Liza Ferschtman; Tamsin Waley-Cohen Recitals

Author: 
Duncan Druce
CC72635. Liza Ferschtman plays Biber, Bartók, Berio & BachLiza Ferschtman plays Biber, Bartók, Berio & Bach
SIGCD416. Tamsin Waley-Cohen: SoliTamsin Waley-Cohen: Soli

Liza Ferschtman plays Biber, Bartók, Berio & Bach

  • Passacaglia for Violin
  • Sonata for Solo Violin
  • Sequenza VIII
  • (3) Sonatas and 3 Partitas, Partita No. 2 in D minor, BWV1004
  • Sonata for Solo Violin
  • (3) Studies
  • Cadenza
  • (4) Lauds, 1 Statement - Remembering Aaron
  • (4) Lauds, 3 Rhapsodic Musings
  • 6 Miniatures

These two recitals have the Bartók Sonata as an important constituent but their focus is quite different. With Liza Ferschtman it’s a balanced programme that places Baroque music alongside 20th-century works; for Tamsin Waley-Cohen it’s the starting point for a survey of more recent solo violin music. Ferschtman gives a lively and very individual performance of the Bartók, often quite free in rhythm, but with a good sense of momentum whenever the music demands it, as in the more forceful parts of the finale. In the ‘Melodia’, she keeps to many of the fingerings from the Menuhin edition, making effective use of the expressive portamentos he indicates. It’s a fine account, though it doesn’t quite displace Barnabás Kelemen’s wonderful 2010 recording, apparently effortless yet utterly gripping.

Waley-Cohen’s way with the Sonata is quite different: each of the movements is slower – way behind Bartók’s very precise timings, especially in the first movement, (14'12" as against 8'45"). Consequently the characteristic chaconne-like rhythms that pervade the movement lose their powerful force. The ‘Fuga’, too, appears effortful next to Ferschtman or Kelemen.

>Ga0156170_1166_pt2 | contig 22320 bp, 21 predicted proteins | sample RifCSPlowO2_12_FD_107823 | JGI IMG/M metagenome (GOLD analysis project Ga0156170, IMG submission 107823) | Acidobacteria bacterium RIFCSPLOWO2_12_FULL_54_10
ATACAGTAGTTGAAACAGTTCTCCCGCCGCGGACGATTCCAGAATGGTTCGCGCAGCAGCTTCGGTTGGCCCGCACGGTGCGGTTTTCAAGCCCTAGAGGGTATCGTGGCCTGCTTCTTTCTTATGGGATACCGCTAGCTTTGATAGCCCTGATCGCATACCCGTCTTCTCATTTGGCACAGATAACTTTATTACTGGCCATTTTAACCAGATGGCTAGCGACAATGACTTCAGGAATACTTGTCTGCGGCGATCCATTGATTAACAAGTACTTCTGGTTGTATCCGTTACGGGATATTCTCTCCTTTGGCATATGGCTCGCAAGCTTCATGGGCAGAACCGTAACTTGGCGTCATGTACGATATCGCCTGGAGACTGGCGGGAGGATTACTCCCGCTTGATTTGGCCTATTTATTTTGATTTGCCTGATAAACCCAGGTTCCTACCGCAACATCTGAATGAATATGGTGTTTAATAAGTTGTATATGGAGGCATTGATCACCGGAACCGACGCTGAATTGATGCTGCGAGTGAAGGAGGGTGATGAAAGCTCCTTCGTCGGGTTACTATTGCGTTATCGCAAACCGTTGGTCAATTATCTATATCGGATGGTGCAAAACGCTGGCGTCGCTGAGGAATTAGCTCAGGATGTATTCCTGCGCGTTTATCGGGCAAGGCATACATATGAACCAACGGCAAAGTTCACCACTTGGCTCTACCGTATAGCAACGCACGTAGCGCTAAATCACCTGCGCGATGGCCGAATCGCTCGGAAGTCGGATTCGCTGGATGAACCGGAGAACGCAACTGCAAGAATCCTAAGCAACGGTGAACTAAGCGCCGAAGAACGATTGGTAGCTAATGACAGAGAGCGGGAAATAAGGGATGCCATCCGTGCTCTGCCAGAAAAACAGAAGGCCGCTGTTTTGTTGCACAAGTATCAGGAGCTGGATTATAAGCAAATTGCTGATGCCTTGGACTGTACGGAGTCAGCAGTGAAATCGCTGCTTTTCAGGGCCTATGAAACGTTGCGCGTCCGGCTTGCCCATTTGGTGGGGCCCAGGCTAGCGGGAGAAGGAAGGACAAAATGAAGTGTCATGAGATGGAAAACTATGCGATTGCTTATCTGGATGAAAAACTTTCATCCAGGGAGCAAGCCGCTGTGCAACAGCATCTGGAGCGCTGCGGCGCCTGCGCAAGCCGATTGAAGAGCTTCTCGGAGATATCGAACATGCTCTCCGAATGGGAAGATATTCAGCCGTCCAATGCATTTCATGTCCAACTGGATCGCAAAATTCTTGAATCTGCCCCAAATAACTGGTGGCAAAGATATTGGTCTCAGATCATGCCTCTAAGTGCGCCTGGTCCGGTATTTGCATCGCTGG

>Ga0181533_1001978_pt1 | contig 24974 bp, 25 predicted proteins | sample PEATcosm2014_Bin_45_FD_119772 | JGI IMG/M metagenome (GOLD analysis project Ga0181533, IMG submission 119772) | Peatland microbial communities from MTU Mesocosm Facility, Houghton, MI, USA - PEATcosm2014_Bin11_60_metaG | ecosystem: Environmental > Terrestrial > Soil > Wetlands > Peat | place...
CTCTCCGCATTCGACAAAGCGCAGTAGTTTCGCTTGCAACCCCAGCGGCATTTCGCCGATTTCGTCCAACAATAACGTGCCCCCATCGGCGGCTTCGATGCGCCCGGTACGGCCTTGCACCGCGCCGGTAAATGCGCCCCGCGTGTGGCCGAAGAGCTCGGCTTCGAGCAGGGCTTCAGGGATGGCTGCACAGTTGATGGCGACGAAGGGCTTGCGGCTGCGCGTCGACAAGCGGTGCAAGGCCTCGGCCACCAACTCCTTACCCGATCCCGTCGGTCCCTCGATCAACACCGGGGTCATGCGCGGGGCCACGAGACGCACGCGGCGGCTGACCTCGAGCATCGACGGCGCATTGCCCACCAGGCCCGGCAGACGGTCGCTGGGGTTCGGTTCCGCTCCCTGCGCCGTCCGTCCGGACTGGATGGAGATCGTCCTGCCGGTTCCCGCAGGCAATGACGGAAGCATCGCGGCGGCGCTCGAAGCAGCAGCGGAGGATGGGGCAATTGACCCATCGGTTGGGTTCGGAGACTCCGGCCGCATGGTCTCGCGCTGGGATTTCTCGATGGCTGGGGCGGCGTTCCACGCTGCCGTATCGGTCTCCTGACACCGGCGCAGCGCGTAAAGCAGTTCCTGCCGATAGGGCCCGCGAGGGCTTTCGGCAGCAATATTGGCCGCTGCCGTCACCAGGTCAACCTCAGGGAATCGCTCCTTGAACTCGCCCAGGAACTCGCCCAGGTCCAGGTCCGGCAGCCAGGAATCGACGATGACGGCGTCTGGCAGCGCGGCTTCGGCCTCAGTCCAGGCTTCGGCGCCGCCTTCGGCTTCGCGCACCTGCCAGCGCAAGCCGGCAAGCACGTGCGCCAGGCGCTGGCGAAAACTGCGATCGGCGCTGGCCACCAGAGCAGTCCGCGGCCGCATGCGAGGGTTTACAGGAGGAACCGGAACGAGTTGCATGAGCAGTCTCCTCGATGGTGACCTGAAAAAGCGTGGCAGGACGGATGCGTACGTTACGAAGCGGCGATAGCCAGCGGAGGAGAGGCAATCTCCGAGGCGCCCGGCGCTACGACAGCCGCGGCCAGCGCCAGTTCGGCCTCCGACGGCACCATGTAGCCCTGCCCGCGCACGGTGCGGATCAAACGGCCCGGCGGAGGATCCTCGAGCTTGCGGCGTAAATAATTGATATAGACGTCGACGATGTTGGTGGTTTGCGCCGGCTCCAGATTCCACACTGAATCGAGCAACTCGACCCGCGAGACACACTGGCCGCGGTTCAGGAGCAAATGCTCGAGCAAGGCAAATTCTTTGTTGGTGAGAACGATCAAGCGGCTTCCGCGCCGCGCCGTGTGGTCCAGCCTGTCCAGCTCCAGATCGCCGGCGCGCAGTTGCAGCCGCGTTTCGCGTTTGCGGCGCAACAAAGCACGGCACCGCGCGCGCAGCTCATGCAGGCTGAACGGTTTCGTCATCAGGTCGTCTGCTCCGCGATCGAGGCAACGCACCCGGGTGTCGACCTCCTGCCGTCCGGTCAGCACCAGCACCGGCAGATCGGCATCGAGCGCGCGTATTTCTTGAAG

But if Waley-Cohen’s Bartók can hardly be recommended, the rest of her recital is a different matter. The programme provides a fascinating survey of solo violin music of the last 25 years and her playing, often forceful and uncompromising – at the climax of the Penderecki, in the Benjamin Canon and in the second Carter piece – carries real conviction. The more delicate pieces, for instance the lovely Benjamin ‘Lauer Lied’, are just as persuasive and her adoption of Hungarian improvisatory style in Kurtág’s ‘In nomine all’ungarese’ conveys a strong sense of enjoyment.

Ferschtman’s programme is clearly planned so that each piece illuminates its companions, and is satisfyingly framed by the Biber Passacaglia and the Bach Chaconne. The Bartók continues and elaborates Biber’s G minor sonorities and we can hear how Berio takes a stage further the insistent tension we find in the Bartók. As to the performances, the Berio is suitably uncompromising at the start and wonderfully dextrous in the quick passagework. And the two earlier works demonstrate a thorough familiarity with the demands of Baroque style: each of the dances in the Bach Partita has a strong and appropriate rhythmic character. The challenge of the Chaconne is met with great confidence – I was especially impressed by the cumulative effect of the long arpeggiando passage before the turn to D major and by Ferschtman’s finely expressive phrasing when the music returns to the minor mode.

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